In 2016, funded by a $16 million grant from Scythian, the multidisciplinary Miller School team embarked on a five-year study to examine the effects of combining CBD (a cannabinoid derivative of hemp) with an NMDA antagonist (an anesthetic used in animals and humans) for the treatment of traumatic brain injury and concussion. The researchers believed the combination could reduce post-injury brain cell inflammation, headache, pain and other symptoms associated with concussion.
The findings of a pre-clinical pilot study were recently released, and they show that the combination therapy improved the cognitive functions of animals, compared with those treated with a single vehicle. In addition, there were no adverse effects from either the combination therapy or the individual components.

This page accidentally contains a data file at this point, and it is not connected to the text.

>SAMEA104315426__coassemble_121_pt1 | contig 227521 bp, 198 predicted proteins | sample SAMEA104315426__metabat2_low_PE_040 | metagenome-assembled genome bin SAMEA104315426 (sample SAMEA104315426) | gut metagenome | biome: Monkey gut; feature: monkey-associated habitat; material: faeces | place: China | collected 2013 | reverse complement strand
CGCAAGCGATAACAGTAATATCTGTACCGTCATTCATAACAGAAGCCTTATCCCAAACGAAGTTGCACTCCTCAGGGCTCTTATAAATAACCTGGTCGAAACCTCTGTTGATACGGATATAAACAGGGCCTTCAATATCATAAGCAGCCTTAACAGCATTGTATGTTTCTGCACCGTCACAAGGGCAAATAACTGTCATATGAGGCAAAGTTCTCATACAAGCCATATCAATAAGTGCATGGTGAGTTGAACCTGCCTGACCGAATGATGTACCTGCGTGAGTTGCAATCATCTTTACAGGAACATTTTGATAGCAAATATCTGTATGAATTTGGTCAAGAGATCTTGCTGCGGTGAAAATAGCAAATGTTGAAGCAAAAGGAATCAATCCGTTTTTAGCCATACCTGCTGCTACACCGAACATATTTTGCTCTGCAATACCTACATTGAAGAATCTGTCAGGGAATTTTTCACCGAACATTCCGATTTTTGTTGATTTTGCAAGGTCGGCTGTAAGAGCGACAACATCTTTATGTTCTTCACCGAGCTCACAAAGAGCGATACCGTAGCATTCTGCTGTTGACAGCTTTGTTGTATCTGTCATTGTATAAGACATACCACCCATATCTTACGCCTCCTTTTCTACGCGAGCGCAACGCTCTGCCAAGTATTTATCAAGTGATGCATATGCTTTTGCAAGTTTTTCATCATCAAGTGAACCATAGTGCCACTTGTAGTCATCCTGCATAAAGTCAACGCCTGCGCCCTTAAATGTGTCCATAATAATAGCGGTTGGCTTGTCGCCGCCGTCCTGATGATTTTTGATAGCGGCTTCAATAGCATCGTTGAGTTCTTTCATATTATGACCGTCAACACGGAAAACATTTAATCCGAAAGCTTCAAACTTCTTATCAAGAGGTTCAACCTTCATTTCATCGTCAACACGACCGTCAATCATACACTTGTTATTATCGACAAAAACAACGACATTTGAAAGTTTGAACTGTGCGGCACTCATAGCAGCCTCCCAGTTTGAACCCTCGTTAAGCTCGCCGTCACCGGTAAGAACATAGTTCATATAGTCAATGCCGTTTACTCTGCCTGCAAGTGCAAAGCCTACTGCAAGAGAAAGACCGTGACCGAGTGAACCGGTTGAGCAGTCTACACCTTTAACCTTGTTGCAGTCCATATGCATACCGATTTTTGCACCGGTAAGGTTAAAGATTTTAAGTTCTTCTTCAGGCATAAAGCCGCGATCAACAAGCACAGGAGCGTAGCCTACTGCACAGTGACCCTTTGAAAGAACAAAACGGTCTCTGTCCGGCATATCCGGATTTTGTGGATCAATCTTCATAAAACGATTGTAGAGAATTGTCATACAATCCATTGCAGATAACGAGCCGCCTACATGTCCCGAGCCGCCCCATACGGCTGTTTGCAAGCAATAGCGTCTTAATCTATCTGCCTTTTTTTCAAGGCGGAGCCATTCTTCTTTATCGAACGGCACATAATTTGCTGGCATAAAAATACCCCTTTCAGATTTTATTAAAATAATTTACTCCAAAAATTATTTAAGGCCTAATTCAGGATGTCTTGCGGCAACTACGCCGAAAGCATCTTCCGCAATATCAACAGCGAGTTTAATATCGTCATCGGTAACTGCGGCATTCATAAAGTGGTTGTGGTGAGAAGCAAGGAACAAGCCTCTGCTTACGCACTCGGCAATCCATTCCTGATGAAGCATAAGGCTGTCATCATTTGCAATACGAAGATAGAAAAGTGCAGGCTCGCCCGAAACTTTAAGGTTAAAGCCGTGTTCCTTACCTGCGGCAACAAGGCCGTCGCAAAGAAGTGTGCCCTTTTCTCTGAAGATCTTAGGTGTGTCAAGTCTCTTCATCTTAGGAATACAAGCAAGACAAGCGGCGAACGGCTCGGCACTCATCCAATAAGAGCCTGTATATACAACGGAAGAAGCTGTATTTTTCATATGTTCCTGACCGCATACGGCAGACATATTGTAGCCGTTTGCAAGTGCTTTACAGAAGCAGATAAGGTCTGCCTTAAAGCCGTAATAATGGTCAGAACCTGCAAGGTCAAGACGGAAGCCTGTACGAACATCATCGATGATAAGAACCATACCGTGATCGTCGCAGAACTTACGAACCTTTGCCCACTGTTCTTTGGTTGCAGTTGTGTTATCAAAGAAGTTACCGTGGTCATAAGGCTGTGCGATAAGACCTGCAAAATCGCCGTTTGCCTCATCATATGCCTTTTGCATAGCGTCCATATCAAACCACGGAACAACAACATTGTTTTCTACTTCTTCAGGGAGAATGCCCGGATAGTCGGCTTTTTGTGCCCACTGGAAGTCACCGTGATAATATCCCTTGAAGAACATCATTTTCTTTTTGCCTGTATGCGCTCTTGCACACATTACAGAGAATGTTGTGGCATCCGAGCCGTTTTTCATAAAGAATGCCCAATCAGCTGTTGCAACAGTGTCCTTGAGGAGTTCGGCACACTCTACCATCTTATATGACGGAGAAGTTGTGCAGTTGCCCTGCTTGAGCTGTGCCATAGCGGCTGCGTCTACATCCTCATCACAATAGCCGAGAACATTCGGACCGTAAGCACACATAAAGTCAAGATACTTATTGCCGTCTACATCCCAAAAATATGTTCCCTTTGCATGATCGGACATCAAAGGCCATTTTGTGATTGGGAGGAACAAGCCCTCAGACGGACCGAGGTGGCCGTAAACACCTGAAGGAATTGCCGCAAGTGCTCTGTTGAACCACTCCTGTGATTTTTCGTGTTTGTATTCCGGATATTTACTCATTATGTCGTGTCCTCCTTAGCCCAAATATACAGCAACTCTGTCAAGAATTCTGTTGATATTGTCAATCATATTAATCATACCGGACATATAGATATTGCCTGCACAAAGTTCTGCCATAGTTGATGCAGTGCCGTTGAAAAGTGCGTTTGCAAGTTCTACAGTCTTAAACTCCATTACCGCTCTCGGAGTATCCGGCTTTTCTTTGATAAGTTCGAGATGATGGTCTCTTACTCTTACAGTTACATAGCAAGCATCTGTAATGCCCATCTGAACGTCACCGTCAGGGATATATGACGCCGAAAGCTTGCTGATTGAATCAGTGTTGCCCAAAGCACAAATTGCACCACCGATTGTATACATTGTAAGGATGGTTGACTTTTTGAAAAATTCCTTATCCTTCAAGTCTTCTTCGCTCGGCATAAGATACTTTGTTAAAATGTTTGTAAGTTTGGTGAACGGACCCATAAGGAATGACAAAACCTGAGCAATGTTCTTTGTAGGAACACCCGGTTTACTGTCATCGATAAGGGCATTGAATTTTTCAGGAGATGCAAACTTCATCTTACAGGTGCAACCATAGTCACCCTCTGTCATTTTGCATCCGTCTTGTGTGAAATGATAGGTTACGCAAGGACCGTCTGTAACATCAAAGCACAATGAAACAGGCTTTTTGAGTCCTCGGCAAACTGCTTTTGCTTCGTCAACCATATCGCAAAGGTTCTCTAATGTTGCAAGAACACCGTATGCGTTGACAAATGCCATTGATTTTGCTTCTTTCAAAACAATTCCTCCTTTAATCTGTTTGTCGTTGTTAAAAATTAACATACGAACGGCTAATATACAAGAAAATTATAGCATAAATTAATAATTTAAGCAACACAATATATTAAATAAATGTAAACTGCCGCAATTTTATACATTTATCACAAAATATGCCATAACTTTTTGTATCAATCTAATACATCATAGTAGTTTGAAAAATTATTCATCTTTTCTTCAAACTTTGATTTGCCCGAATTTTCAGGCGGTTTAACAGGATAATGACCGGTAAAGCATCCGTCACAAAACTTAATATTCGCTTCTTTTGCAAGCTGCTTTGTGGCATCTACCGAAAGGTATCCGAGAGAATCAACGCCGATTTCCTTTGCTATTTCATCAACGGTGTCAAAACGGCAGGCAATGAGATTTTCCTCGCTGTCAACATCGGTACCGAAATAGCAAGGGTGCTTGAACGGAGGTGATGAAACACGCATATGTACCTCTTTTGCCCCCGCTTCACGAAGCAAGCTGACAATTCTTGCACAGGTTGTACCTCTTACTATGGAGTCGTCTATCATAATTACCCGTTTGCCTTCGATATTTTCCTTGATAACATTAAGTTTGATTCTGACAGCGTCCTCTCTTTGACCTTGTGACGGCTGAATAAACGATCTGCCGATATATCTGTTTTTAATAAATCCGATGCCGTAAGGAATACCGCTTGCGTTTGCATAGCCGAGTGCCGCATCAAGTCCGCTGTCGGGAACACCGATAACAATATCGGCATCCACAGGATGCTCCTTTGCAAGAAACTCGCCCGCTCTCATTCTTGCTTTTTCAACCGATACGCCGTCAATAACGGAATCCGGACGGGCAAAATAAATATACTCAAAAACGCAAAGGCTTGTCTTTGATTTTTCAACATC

“There needs to be more systematic research in this field in order to study the neuroprotective properties of CBD, and to improve treatment for those sustaining mild-to-moderate TBI (traumatic brain injury) and concussion,” said Gillian A. Hotz, Ph.D., professor of neurological surgery, and director of the KiDZ Neuroscience Center at The Miami Project and the University of Miami Sports Medicine Institute concussion program.